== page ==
Remembering Nathan

Editor’s Note: This story mentions suicide in relation to a student’s death and may be triggering for some readers. Resources are listed below.


Photo from The Hawk Eye

by Zoe Seiler, News Editor

Nathan Schroeder was a freshman student at Simpson College studying to become a neurosurgeon. Those who knew Nathan describe him as kind, intelligent and thoughtful.

Nathan died on Sept. 23 in his hometown of West Burlington, Iowa.  

President Jay Simmons emailed all of campus on Sept. 24 notifying campus of his death by apparent suicide.

Nathan worked as a lifeguard during summers at the West Burlington pool. Junior Claire Tillotson worked with him and said one of her favorite memories was working with Nathan

“I worked with over the summer at the pool, and he would carry around “The Notebook” by Nicholas Sparks and he would read that on his breaks. We were just like, ‘What are you doing Nathan? This is such a girly thing.’ But he was super romantic, and he loved really all kinds of literature,” Tillotson said.

He enjoyed hanging out with friends, taking walks in parks and working out. He was passionate about tattoos, flowers, animals and clothing, according to his obituary in The Hawk Eye, the West Burlington newspaper.

Senior Sherwin Lacsa went to high school with Nathan and his older brother. He remembers Schroeder as a quiet person who was caring, compassionate and funny once people got to know him.

“Whenever I was with his brother and then Nathan would come around, it would always be a moment to remember. I wouldn’t forget it,” Lacsa said.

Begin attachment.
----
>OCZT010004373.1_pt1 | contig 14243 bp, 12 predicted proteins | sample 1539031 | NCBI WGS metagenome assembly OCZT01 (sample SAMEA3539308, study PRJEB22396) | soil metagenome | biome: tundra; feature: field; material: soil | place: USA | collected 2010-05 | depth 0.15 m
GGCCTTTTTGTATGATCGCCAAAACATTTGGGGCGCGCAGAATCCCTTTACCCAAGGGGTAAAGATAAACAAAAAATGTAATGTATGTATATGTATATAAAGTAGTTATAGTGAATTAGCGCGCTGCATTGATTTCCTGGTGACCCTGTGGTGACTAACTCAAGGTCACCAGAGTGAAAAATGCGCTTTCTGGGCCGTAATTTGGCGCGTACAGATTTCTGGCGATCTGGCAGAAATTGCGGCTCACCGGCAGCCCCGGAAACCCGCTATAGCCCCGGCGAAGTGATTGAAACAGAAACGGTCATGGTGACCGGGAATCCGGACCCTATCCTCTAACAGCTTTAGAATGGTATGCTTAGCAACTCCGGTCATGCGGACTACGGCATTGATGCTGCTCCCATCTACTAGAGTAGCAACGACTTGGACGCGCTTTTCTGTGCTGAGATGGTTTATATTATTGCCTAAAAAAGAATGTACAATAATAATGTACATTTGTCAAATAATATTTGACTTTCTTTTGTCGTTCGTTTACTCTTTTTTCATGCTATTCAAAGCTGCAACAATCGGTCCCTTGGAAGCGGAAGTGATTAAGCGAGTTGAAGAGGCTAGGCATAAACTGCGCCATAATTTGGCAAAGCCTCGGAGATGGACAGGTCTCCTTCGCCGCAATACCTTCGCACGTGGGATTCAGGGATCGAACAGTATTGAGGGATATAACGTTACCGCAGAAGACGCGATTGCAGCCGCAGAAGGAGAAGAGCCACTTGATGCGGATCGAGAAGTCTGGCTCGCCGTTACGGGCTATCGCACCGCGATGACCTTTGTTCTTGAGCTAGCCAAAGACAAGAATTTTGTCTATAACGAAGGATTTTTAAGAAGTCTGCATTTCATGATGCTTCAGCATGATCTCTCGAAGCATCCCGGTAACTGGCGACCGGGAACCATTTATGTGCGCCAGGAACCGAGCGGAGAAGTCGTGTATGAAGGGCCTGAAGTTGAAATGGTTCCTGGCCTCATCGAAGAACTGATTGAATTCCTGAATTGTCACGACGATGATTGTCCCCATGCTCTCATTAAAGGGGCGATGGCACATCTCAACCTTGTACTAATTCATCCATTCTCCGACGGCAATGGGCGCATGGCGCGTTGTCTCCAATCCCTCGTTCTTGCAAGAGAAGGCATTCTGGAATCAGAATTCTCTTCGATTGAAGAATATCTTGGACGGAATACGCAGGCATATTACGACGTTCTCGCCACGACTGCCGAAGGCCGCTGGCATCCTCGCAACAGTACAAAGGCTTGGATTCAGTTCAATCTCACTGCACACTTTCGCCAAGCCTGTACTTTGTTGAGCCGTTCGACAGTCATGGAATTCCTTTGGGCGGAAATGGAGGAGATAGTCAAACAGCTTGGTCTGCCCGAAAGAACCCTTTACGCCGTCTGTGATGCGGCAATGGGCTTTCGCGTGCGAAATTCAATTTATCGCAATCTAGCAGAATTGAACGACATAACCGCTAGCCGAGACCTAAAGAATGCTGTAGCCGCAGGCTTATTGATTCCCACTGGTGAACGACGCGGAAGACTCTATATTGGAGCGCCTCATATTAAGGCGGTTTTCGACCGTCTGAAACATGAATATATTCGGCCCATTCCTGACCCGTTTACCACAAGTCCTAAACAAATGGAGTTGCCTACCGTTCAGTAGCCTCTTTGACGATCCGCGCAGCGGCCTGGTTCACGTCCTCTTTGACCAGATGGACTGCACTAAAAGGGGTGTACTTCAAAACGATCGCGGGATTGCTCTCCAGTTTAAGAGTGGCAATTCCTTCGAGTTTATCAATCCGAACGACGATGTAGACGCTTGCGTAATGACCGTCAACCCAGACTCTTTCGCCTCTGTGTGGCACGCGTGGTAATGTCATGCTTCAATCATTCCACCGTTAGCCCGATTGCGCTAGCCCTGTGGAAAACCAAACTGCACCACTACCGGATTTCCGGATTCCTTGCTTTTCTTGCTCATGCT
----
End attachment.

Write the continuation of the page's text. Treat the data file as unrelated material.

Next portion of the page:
Nathan’s classmates and professors noticed his intelligence upon meeting him.

“I remember I met with him on Thursday (Sept. 20) evening about his paper, and just the way he laid things out in his paper was interesting,” said his Writing Fellow, Traci Francis. “He was just a very smart individual and had some special things to say. I remember there was a word in his paper that I didn’t know the meaning of and didn’t know how to pronounce it. I asked him how to pronounce it, and he told me. I just thought that was cool. I learned a word from him.”

Nathan went through fraternity recruitment and accepted a bid from Lambda Chi Alpha. He announced his decision on Walk Night, the time where all prospective new members walk or run to join the members of the house they choose to join.

“My favorite memory would probably be of him on Walk Night. I wasn’t expecting him to come out and join us. Seeing him in high school, he didn’t smile too much, so whenever I saw him on Walk Night and seeing him all happy for once was a different side. I was ready to welcome him to college and to our brotherhood,” Lacsa said.

Lacsa reflected on the time before Nathan joined the fraternity. He reached out to Nathan’s older brother for his opinion and knew that he would need a good brotherhood to join.

“The last words I told Gradin, his older brother, were, ‘I’ll take care of him.’ That’s been tearing me apart these last few days. He’s left a big impact on my life, that’s for sure,” Lacsa said.